However, the biggest payback of virtualization remains unattained. The next step is to go beyond the server to virtualize the data center itself. The big payback is across the board cost reductions in hardware, software licenses, power consumption, floor space, and support personnel. This presentation addresses how to achieve data center virtualization and its cost reduction benefits.

 
Costing the IT Information      

IT is a production facility that produces information much like a factory produces cars, refrigerators, or just plain widgets. Looking at IT as an Information Factory clarifies much of our financial analysis of ITís costs. This clarity is useful in developing allocation models that go beyond simple allocations (which are based on extraneous metrics and not on real costs and processes within IT). This presentation will look at IT as an Information Factory and cost allocation models that contribute to the planning and control of IT. It also covers the best practices approach of an integrated costing solution that includes usage-based and activity-based metrics.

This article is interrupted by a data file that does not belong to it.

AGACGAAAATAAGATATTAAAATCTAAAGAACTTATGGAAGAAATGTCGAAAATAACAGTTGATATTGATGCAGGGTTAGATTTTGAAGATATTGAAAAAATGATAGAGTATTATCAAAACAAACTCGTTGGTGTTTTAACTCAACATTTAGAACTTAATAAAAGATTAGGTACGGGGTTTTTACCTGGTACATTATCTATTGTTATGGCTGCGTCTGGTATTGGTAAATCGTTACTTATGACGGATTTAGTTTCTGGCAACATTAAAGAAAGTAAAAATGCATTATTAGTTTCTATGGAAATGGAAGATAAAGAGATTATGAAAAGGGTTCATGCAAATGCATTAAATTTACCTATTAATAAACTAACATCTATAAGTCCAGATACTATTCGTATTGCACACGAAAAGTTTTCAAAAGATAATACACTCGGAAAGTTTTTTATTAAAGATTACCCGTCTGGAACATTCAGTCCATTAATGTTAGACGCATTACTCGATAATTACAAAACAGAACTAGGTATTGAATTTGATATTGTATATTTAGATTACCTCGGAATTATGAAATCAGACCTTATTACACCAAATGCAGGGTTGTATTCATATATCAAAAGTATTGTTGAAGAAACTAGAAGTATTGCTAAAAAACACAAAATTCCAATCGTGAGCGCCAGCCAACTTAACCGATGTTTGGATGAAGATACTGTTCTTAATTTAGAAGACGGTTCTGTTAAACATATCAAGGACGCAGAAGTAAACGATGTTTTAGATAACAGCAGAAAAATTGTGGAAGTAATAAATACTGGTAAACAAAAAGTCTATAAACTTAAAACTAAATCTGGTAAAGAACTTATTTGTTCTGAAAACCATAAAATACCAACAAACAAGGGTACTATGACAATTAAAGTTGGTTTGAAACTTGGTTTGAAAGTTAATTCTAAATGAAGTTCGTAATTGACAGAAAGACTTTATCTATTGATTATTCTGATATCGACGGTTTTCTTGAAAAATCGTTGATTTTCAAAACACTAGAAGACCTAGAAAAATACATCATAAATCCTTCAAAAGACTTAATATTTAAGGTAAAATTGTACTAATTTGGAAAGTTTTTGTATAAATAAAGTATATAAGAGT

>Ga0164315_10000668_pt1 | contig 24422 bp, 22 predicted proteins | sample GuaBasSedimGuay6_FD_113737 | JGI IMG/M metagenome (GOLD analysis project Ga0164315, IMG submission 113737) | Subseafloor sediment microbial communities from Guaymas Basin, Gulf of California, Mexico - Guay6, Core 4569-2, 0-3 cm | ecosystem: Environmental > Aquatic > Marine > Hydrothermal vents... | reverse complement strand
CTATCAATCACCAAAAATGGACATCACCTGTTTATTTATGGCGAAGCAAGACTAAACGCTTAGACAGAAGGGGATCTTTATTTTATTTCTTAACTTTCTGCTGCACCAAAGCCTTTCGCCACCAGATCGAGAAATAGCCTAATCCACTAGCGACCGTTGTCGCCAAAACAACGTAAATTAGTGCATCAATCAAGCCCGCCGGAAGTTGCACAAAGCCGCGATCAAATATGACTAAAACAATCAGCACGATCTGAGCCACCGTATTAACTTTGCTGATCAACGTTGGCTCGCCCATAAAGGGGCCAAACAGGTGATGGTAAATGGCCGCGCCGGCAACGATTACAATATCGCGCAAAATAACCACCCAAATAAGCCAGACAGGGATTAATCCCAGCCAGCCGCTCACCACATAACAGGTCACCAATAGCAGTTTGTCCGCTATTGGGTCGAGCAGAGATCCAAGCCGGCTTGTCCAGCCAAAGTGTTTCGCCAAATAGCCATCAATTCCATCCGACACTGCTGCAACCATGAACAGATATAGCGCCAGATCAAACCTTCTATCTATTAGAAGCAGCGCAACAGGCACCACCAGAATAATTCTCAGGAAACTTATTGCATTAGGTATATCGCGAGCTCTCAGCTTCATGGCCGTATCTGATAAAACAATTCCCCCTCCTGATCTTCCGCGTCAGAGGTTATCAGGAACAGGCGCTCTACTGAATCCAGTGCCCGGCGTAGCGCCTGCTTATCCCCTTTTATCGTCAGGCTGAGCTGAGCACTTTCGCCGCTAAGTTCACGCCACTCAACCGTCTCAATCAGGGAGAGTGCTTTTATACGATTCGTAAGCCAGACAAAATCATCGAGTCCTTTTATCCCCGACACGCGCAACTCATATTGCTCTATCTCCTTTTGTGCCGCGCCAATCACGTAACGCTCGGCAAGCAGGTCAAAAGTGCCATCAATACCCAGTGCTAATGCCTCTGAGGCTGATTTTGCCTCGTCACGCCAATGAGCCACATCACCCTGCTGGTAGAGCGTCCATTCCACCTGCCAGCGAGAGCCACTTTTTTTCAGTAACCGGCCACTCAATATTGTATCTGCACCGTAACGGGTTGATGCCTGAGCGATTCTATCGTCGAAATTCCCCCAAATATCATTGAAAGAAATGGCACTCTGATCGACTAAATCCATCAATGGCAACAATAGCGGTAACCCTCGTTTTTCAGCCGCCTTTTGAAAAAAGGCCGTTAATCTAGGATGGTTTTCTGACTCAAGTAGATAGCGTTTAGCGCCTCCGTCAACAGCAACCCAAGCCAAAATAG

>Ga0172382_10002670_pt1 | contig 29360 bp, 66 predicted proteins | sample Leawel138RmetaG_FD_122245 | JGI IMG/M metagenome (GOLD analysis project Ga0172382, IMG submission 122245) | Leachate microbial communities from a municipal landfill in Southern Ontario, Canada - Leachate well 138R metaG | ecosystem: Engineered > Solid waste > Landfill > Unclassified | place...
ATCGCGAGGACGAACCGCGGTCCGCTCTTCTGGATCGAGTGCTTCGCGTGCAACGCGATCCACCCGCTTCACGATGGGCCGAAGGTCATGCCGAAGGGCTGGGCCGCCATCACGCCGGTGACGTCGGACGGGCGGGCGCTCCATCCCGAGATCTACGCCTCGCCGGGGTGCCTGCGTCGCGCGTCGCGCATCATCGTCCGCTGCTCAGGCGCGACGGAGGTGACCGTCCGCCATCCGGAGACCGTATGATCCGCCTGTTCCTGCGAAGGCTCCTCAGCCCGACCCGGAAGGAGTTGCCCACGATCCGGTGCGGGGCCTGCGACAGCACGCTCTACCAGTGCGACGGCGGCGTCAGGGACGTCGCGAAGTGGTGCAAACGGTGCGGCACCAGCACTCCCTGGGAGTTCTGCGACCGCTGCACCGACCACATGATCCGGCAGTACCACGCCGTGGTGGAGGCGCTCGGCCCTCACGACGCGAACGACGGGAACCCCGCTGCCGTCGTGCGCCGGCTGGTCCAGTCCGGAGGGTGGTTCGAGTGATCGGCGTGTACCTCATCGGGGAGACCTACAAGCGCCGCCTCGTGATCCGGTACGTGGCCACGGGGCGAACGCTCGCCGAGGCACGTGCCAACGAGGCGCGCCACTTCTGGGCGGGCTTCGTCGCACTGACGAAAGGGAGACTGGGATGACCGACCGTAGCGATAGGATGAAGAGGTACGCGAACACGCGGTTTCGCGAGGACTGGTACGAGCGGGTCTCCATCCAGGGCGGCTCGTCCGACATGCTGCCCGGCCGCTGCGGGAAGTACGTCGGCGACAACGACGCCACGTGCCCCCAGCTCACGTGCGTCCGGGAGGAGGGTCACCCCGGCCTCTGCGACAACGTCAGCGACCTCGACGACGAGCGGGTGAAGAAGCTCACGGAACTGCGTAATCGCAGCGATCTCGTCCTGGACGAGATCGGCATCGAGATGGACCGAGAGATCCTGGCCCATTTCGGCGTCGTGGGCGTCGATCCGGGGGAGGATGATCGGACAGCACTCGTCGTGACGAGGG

Service-Based Pricing of the IT Utility      

Much ink has flowed in promoting, analyzing, and advertising “On Demand” computing. This session will discuss this latest big thing and its other manifestations as the IT Utility, Grid Computing, and Web Services. The focus of the presentation is the conditions necessary to make the On Demand concept viable for the services IT makes available to its users. Within this focus, various pricing models are discussed that can make On Demand computing from outside vendors an attractive option for IT organizations.